It was an opinion poll to make the heart sink: who should be the next winner of the Ballon d'Or? Not an unusual question for Marca to ponder, if it weren't for the fact that it was appearing on the paper's website just hours after the latest trophy had been handed out to the polka dot-sporting Leo Messi for the fourth time in row.
It's an award with which the Spanish football world has become utterly obsessed. However, it's only been this way over the past two years, since the beginning of the Leo Messi v Cristiano Ronaldo rivalry and the extraordinary goalscoring feats of both players. Nevertheless, the real narrative behind these two titans - the eternal battle between Barcelona against Real Madrid - has been rumbling on considerably longer.
If the two main candidates for the Ballon d'Or were Robin Van Persie and Zlatan Ibrahimovic, for example, then it's unlikely that Spain would give two hoots over prize that until recently was the domain of a French football paper and that Fabio Cannavaro had managed to win. The fact that FIFA have since been involved would make matters worse, with suspicions of an anti-Spanish stitch-up.
But because the two highest profile players of the country's highest profile clubs are involved the Ballon d'Or is the biggest topic on the Spanish footballing planet. The past 12 months have seen public figures, players and managers trying to dodge the question in nearly every interview concerning who should win the prize. The the real motive behind the probe was always which of the two camps they were in and giving an honest answer was never worth the hassle. If you were pro-Ronaldo, you were anti-Messi and vice versa. The approach preferred by this column was to suggest Michu for his work for Rayo Vallecano and Swansea and run off.
Awards are supposed to be celebratory affairs, taking pride and joy in the work of an industry's best participants. But the Ballon d'Or in Spain has been a divisive political prize that had little to do with picking the best player during a particular year. By choosing one, it meant that you had to hate or disrespect the other. By loving Messi more, you were rejecting Ronaldo.
Having seen an awful lot of both players in their pomp over the past year, there was a case for having the two players side-by-side on the podium in Zurich. Although statistics are used to compare the two as some kind of barometer of success, Messi and Ronaldo are fundamentally different beasts with skills and characteristics that the other does not possess.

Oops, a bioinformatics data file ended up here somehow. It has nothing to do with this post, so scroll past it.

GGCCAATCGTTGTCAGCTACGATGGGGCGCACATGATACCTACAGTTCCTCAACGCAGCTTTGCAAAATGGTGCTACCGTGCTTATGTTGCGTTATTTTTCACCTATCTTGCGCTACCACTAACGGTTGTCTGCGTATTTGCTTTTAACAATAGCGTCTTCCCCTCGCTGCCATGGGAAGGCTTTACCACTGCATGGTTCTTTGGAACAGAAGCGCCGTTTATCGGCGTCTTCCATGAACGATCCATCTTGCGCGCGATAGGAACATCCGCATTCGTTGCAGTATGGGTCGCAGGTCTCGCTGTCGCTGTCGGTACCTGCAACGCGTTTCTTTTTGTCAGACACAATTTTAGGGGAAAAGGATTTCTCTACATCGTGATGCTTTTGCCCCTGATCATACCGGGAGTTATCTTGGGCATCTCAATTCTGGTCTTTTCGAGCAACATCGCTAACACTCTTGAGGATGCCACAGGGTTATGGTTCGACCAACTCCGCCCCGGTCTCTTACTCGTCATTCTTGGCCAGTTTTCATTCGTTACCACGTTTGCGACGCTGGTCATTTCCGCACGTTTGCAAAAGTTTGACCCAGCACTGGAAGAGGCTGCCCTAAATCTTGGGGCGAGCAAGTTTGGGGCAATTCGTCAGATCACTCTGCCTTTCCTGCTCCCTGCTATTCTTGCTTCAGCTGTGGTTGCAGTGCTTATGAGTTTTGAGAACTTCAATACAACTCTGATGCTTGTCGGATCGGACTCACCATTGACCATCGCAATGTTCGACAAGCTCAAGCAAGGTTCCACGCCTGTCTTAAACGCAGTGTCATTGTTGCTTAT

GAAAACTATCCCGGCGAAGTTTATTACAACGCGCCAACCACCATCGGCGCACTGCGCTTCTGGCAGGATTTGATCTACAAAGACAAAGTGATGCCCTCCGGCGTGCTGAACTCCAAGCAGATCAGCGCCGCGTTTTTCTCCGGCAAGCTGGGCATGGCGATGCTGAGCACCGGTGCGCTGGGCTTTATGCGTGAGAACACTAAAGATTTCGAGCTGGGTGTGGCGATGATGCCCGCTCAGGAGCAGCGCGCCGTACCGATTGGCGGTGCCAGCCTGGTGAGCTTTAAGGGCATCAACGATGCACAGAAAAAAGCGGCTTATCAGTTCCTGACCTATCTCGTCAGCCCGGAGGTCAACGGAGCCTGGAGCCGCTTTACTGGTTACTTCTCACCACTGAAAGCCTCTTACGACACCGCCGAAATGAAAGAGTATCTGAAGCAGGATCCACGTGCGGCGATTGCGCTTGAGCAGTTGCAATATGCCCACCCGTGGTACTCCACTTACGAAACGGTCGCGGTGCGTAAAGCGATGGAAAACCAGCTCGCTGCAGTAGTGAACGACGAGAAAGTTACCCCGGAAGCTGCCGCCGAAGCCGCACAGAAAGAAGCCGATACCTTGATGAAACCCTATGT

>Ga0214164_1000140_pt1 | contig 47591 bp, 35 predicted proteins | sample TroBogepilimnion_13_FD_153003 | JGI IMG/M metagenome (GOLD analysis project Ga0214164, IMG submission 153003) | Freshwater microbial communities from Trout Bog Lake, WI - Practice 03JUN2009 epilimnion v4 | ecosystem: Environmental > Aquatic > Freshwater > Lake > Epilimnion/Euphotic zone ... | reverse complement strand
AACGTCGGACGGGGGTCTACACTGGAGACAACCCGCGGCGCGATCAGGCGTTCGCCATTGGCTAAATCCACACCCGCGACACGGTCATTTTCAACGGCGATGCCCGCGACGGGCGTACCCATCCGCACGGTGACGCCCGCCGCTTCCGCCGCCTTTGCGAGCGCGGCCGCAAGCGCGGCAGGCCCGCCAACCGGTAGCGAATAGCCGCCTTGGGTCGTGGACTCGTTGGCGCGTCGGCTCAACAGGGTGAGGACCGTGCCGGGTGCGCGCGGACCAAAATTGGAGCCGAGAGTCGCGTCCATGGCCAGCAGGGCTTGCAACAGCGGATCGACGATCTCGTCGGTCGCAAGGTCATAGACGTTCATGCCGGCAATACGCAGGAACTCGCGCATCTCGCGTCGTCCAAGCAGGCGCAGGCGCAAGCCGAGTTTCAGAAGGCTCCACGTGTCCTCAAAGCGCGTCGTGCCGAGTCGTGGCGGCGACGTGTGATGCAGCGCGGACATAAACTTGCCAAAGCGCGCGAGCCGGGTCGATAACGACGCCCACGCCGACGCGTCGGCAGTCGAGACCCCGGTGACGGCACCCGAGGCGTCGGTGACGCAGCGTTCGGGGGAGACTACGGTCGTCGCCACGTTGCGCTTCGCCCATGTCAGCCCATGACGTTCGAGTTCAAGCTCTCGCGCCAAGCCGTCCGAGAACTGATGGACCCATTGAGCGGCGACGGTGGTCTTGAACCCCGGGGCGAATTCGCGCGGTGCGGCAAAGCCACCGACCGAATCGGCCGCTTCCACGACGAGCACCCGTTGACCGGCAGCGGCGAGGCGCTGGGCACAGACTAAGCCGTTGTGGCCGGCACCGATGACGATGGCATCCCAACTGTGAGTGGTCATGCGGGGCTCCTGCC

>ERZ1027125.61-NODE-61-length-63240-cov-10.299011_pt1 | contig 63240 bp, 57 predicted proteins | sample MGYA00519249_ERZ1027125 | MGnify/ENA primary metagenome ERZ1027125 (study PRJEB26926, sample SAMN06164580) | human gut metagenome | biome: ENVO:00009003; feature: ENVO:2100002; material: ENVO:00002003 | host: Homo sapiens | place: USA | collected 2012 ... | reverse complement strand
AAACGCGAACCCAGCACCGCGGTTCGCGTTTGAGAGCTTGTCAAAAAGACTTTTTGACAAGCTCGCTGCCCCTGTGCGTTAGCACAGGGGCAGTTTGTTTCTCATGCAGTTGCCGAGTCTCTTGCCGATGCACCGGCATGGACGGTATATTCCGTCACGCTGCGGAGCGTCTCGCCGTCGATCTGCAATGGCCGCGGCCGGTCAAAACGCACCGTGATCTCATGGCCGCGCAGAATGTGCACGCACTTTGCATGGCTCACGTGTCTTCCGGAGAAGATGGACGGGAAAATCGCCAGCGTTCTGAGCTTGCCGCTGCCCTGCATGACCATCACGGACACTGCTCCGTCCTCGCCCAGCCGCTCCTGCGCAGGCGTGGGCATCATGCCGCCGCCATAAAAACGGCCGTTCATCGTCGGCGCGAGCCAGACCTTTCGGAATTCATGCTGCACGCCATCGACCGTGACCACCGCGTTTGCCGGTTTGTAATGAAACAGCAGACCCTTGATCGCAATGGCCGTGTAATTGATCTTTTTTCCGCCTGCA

Ronaldo's 2011-12 season was a truly outstanding one. It was a campaign that produced 46 league goals and ten in the Champions League as the Portuguese almost single-handedly carried Real Madrid to the Spanish League title and the Champions League semi-finals. The previous notion of the forward being a big-game bottler was proven to be nonsense at last with two goals in the home clash against Bayern Munich, a hat-trick in the Vicente Calderón against Atletico Madrid and the winner in the Camp Nou which all but saw Real Madrid wrenching the Primera crown off Barcelona's head.
These are the best places to appreciate the majesty of Ronaldo. These are the great football stages to truly admire his drive, speed, strength, stamina, enthusiasm, will to win and understanding of the big gesture, the idea that football is just as much about the showbiz as the sport.
Leo Messi inhabits a different world. If Ronaldo is the David Copperfield making entire cities disappear to the gasps of wonder of the watching millions, the Argentinean is the street magician who performs tricks right in front of your eyes without anyone having a clue how it's done. It's in the smallest of stadiums, the most modest of grounds where Messi truly looks his best.
In October, the Barça player scored a brace at Rayo Vallecano in a 5-0 win, not an unusual haul in an incredible calendar year for the 25-year-old. But it was the reaction to the goals from the fans just a few feet from the pitch and the defenders just inches from the player that made you realise what an incredible talent Messi was. Incomprehension for the former and helplessness from the latter.
After watching a certain amount of football, you have an inkling of when a shot looks too ambitious or a dribble is too impossible. With Messi those rules are broken. Your instinct is still thinking that he won't score from there, as the ball hits the back of the net. Messi makes very good defenders look very ordinary. It feels like the same situation of what would happen if a Premier League squad member played five-a-side against you and some friends.
"I just think that it's impossible to do the things he does," said Beñat Etxebarria, the Real Betis midfielder, Spain international and more than a decent player himself who spoke about what he thinks when watching Messi play football.
It's a real shame that the debate in Spain has become so toxic, so impossible that if a Madrid-based paper like AS applauds the award of the trophy to Messi then it's seen as an anti-Real Madrid dig. The same would surely occur in Catalunya had Ronaldo won the 2012 prize.
The best hope for 2013 is that rather than everyone concerning themselves with who deserves the prize the most, who won the most with their team, who has the best help out on the pitch, we all just sit back and enjoy the work of both players. They will not be at the top of their games for much longer. In fact, an injury could see everything end in seconds. This golden period for football should become a time for joy and not jealousy.
This article first appeared on Football365